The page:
Rudd runs poll, but mayoral bid unlikely

Rudd runs poll, but mayoral bid unlikely

PAWTUCKET – A poll giving Facebook users a hypothetical choice for mayor between incumbent Donald Grebien and City Councilor Tim Rudd went up for about an hour last Friday, July 12, a move Rudd later said was done out of curiosity based on others asking him to run.

The District 5 councilman said it was a “very small sample” on his “Rudd for Pawtucket” page poll, with 124 votes for himself and 24 votes for Grebien.

“(I) was just curious, but more so for those that asked me to do one,” he said, noting that some have been asking him to explore the possibility of a run next year.

With his career as a Providence police officer and his family being top priorities, “it would make it extremely difficult to take on such a challenge,” Rudd said. “But you always have to leave the door open. Anything could happen.”

He said people he’s spoken with have offered a general desire for change as well as more of a focus on quality of life and public safety issues. He said they want more economic development, many fearing the potential loss of Hasbro to Providence, and aren’t happy with the “very low-performing test scores at the schools.”

Asked this week about Rudd’s poll, Grebien responded in a statement that the strength of the democratic process is that any qualified elector can run for office.

“I have always encouraged people to get involved with our government and accept that they may bring challengers forward for the office of mayor,” he said.

As a lifelong city resident and “fierce protector of our city,” said Grebien, he looks forward to presenting his record as mayor to residents.

“Whether it be saving our city from bankruptcy, overseeing tens of millions of dollars of new business development or fighting to the death to save the PawSox with the cards stacked against us, I’m proud of my record as mayor,” he said. “This administration has the passion and commitment to continue to build a better and engaged community.”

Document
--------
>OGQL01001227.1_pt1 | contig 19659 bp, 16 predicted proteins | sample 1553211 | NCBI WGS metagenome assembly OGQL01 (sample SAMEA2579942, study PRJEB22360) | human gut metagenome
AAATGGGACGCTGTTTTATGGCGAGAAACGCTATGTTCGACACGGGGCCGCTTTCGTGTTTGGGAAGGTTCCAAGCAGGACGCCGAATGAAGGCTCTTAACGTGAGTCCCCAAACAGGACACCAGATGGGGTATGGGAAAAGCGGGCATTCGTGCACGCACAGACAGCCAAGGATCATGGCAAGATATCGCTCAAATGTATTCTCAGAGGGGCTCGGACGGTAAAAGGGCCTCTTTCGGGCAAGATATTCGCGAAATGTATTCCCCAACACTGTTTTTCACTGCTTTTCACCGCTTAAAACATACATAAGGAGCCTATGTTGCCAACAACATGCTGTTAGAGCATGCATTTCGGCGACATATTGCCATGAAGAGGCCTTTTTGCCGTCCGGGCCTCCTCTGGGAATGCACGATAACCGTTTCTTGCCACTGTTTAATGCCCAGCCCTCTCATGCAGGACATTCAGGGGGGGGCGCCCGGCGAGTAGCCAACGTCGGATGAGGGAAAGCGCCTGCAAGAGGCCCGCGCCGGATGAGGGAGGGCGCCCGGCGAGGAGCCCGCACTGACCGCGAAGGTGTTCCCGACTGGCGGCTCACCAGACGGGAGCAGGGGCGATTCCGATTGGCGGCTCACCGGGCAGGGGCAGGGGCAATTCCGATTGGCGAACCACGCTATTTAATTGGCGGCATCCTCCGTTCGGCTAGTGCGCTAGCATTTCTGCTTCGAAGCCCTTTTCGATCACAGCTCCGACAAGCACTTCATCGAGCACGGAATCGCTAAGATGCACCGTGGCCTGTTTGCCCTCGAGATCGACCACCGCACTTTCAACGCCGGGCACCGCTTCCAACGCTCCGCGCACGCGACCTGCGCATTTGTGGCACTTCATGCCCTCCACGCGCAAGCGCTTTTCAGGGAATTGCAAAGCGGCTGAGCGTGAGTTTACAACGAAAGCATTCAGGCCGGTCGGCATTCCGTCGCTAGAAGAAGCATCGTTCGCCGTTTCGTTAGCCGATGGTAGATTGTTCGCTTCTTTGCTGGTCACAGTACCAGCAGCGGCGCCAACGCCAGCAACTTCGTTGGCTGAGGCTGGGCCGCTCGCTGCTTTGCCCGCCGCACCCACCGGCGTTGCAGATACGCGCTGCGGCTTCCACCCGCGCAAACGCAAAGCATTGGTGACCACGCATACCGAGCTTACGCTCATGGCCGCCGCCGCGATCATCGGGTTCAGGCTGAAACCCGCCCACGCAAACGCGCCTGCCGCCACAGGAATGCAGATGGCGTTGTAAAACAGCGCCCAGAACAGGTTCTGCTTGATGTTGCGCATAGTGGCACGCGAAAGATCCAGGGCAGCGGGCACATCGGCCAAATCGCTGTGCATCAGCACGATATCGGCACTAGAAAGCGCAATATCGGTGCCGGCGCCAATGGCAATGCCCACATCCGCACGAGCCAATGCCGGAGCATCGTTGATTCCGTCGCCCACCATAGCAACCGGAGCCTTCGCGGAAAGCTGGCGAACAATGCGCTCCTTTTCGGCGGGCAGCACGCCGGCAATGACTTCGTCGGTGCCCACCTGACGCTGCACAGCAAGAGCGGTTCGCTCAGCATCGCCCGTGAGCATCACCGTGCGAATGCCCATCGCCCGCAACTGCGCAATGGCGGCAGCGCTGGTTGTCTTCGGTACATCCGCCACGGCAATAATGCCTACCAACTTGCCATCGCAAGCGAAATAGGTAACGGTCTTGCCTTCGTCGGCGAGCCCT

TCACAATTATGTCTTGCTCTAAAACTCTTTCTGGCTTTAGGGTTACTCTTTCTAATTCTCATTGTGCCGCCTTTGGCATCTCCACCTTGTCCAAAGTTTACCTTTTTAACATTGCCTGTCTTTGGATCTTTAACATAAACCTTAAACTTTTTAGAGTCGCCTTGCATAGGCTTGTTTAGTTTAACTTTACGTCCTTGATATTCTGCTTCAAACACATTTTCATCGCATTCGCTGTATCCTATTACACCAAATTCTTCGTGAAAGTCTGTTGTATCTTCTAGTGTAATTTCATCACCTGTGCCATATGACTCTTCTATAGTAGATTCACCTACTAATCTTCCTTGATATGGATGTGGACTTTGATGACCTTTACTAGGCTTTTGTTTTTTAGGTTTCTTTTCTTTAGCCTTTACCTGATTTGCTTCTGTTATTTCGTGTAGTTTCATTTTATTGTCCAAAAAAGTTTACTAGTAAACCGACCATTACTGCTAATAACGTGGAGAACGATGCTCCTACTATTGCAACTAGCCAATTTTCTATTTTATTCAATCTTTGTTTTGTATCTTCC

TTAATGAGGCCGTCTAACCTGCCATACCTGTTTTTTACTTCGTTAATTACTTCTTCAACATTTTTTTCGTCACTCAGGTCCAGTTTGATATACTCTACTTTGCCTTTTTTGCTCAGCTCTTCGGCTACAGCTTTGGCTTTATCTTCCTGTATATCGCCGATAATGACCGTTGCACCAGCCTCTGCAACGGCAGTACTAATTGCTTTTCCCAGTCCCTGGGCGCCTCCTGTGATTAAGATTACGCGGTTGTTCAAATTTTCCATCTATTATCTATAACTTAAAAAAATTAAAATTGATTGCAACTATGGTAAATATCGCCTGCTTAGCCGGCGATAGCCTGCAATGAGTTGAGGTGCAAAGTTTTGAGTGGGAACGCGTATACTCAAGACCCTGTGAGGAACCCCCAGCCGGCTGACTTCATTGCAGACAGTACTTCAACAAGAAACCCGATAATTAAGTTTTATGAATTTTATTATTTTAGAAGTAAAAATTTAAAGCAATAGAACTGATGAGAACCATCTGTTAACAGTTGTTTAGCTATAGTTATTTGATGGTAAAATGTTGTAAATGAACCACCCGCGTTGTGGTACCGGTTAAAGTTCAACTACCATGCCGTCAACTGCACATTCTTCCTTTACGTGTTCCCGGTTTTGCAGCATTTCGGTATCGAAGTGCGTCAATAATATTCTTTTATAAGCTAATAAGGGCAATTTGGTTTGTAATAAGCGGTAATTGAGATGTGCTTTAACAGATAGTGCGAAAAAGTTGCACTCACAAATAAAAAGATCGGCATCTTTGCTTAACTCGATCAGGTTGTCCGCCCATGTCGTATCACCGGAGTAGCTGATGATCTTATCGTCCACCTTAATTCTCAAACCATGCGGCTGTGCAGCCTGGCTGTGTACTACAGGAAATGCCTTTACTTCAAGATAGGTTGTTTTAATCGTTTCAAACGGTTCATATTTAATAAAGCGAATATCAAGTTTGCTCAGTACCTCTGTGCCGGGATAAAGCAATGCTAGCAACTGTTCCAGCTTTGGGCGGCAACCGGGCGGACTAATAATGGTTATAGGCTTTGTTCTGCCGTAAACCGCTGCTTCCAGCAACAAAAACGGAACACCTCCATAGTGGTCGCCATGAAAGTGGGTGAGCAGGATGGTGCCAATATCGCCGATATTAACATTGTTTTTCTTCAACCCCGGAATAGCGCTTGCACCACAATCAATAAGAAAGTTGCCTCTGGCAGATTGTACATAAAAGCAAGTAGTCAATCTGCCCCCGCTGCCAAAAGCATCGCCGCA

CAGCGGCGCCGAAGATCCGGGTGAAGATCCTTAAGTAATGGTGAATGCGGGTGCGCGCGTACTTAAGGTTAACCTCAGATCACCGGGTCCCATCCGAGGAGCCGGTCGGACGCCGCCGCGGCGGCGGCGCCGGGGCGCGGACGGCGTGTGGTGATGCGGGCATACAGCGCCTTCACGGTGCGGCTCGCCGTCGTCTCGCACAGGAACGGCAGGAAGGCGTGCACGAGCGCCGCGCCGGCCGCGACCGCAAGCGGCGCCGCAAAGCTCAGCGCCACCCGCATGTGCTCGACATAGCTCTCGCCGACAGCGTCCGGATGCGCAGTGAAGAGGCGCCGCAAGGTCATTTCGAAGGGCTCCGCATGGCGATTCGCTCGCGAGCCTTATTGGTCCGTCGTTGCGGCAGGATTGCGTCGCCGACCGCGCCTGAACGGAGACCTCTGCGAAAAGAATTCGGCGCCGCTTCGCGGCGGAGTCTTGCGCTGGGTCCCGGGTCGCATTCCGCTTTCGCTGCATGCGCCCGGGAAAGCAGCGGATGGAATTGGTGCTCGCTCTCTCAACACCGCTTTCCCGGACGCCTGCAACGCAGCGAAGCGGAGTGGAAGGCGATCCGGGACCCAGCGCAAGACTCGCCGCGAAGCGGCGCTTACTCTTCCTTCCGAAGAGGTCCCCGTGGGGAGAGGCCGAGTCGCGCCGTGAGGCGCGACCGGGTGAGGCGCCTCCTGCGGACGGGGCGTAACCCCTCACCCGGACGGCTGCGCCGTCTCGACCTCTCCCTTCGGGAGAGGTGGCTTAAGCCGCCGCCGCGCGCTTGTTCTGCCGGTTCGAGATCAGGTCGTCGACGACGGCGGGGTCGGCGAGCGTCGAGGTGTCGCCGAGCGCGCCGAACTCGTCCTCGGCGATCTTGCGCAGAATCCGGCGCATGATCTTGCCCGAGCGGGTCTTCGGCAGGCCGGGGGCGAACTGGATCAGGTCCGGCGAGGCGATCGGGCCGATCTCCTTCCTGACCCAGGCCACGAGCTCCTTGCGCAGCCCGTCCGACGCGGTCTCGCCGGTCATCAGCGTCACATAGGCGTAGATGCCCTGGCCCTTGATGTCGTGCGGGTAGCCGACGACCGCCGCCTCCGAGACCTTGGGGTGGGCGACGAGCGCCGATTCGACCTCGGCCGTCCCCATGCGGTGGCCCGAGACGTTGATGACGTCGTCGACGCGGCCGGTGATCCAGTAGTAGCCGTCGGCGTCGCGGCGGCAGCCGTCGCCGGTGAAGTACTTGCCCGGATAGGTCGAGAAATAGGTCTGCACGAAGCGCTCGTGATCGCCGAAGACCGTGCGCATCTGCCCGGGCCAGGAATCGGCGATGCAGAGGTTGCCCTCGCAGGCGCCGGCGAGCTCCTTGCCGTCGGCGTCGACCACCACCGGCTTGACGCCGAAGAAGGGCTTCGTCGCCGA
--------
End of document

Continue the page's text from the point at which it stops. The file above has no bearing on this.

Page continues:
His bosses, the people of Pawtucket, will ultimately decide his future, said the mayor.

“While the challenges of the position are many, me and members of this administration are battle-tested,” he said. “We will continue to work hard daily and lead our city to a prosperous future.”

Comments

Let's put a little truth into 'The Spin Zone.' To state that 'the odds were stacked against us' relative to the stadium deal is just an outright convenient copout.

The city and Red Sox stood shoulder to shoulder in May of 2017 at Slater Mill and told us 'Pawtucket is Home' as they unveiled the first stadium proposal. We were the only game in town. Is that against the odds?

The deal died because the people of Pawtucket and Rhode Island saw through two ill conceived deals that never added up and would have eventually cost taxpayers a ton of money.

Those are the facts and all the campaign rhetoric can never change that.

As far as the recession of 2008, the people of Pawtucket deserve the credit for paying back $24 million in borrowing that paid the bills until the economy purged itself. Every state and city in our country was impacted and some, like Pawtucket, have barely recovered.

Also, Rhode Island cities and towns had to deal with the elimination of the car tax reimbursement at that time. Specifically, we lost $9 million on top of $6 million in state school aid.

It's been a long road back, but those are the facts, folks, despite what the 'Spin Zone' tells you.